Lost on the Highway: The History and Mystery of Jeffrey Lee Pierce and the Gun Club

For a while I’ve been considering writing a series of posts about image, identity and media. I wanted to find a way to include topics I’m interested in that won’t necessarily result in writing movie reviews. Then I had to ask myself: who’s going to read these posts? I don’t recall receiving a lot of feedback from my various adoring tributes to Wim Wenders, Nick Cave, Rowland S. Howard (except via reblogs on Tumblr), etc. If the German New Wave of cinema and Australian post-punk music don’t reel the readers/listeners in, where do I go from there?

I don’t have an answer at the moment. So I press on.

This is a story about a band, the Gun Club. There’s a good chance you haven’t heard of them unless you’re deeply invested in L.A.’s rock scene from the early 1980s. The band didn’t have any hit singles – although some of their songs have become cult favorites – so it’s a fair bet that you haven’t come across the name of the band’s lead singer, Jeffrey Lee Pierce (1958-1996). A quick Wikipedia search outlines many of the salient points (lived fast, died young, did some wild things in between), but that doesn’t tell you the whole story. To determine that you have to listen to the songs and watch the performances; think of this post as a beginner’s guide. I’m no expert on the Gun Club, so rather than being a note-perfect history it is an effort on my part to map out their history and put my feelings into some words that might make sense. How did the shiny-faced kid photographed standing on Debbie Harry’s left in 1977 turn into one of the most remarkable psychobilly/cowpunk/blues punk/any kind of punk performers of the 1980s anyway?

Alternately described as “Elvis from Hell” (from Pierce’s lyrics to the Gun Club song “For the Love of Ivy”) and “Marilyn Monroe from Hell,” comparisons which immediately marked him as an icon on a path to self-destruction, Pierce’s obsessive love for Blondie singer Debbie Harry manifested physically in his dyeing his hair platinum-blonde, as well as lyrically (see: “Kisses for My President,” a what-if scenario dreamed up by Pierce, who had been the founder and president of the Blondie fan club in the 1970s). Standing 5′ 6″, occasionally stockier than the typical rock star (though every ounce the fashion plate) and often sporting a Debbie Harry badge on his jacket, Pierce was an unusual and enigmatic character among the many who populated the L.A. punk scene. To illustrate this I’m going to tell a story – not the story; I haven’t gotten that far – of the Gun Club in eight parts and two codas. From Jeffrey Lee Pierce’s early years growing up in a Mexican-American household in El Monte, California to his last days in Salt Lake City, Utah, it’s a narrative that deserves to be remembered and retold, even if only in bits and pieces.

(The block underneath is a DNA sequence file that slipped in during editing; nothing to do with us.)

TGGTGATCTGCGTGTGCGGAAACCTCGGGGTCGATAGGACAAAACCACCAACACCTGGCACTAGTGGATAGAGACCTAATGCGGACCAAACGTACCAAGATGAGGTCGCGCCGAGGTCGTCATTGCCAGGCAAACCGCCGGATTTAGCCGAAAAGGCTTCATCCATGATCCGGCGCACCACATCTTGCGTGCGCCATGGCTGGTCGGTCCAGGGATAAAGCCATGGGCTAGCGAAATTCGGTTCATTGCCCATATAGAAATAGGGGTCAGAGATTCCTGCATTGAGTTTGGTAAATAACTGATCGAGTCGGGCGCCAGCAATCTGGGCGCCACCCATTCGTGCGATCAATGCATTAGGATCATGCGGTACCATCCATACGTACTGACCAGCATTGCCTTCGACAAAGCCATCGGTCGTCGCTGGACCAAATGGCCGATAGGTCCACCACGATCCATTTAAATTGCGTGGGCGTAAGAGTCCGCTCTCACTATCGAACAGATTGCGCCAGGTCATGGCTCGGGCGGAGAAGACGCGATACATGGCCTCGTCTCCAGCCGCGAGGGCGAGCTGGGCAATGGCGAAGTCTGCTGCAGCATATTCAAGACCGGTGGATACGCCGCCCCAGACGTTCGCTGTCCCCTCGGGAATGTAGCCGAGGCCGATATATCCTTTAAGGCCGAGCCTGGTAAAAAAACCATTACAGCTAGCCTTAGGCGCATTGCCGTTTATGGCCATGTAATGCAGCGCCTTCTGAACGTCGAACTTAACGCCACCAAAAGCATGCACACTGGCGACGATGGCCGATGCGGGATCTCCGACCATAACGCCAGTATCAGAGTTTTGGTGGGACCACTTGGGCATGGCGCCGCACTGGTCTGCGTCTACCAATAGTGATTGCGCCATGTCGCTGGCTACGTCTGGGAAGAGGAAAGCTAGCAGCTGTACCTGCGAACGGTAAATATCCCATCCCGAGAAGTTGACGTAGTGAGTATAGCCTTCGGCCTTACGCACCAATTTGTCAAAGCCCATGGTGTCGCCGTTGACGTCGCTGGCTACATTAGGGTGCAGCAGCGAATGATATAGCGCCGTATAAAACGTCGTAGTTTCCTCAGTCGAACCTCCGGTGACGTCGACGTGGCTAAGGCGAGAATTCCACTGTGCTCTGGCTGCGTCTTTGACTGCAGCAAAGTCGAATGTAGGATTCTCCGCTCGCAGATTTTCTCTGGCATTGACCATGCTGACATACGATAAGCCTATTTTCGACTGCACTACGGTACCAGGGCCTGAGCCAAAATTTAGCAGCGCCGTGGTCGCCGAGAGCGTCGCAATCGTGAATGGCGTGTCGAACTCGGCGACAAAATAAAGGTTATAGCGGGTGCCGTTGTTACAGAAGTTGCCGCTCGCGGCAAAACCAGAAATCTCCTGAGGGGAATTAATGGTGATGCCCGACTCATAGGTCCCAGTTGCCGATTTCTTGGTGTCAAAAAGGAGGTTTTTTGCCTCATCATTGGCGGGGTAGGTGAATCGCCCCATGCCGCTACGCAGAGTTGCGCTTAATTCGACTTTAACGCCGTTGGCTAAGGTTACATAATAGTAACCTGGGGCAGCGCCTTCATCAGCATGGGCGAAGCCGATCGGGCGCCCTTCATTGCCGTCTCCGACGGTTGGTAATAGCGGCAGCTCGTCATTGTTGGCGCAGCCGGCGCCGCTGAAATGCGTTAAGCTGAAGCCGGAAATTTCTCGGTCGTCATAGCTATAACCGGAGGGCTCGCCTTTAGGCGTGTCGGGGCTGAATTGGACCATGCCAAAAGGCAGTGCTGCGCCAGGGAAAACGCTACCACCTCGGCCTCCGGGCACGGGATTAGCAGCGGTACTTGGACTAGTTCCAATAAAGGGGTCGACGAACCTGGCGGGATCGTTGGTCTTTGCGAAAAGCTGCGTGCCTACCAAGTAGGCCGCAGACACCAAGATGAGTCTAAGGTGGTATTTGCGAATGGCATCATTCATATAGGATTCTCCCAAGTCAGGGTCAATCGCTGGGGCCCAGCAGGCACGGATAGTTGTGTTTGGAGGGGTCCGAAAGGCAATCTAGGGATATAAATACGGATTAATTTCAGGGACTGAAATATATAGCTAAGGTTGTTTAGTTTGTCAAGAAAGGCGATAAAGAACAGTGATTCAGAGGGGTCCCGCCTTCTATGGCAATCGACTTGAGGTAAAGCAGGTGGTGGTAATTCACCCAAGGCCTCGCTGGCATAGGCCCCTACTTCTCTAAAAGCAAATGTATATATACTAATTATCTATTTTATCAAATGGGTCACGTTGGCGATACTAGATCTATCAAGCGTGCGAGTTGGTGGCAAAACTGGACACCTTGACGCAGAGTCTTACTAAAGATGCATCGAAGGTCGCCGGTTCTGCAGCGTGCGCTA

1. “Mother of Earth” (1982) – To begin somewhat near the beginning, the first Gun Club song I ever listened to was this downbeat, darkly bluesy song from their second album, Miami. It’s an impressive song in the way that all truly great songs are: you hear it and you immediately think, “I wish I had written that.” (Or at least that’s how I reacted.) The song’s imagery of rivers, weeds, highways, motels and endless open country remind me of a number of movies I have seen in the past month, including Two-Lane Blacktop (1971), Kings of the Road (1976), The Loveless (1981) and Paris, Texas (1984), which is fitting since Wim Wenders once described Jeffrey Lee Pierce as “one of the greatest blues singers of all time.” “Mother of Earth” is a song that has lived on; Pierce’s idol, Debbie Harry, performed the song with Blondie at the second-to-last CBGB show in 2006, while ex-Birthday Party musicians Rowland S. Howard and Mick Harvey performed it in solo concerts and on studio recordings. Original Gun Club guitarist Kid Congo Powers also performs the song often with the band that he now fronts, Kid Congo and the Pink Monkey Birds. Like all great music, “Mother of Earth” has an enduring legacy. Perhaps it’s only the verbal connection in the titles, but I find myself thinking of Dinah Washington’s soulful “This Bitter Earth”: “Today you’re young, too soon you’re old/But while a voice within me cries/I’m sure someone may answer my call…”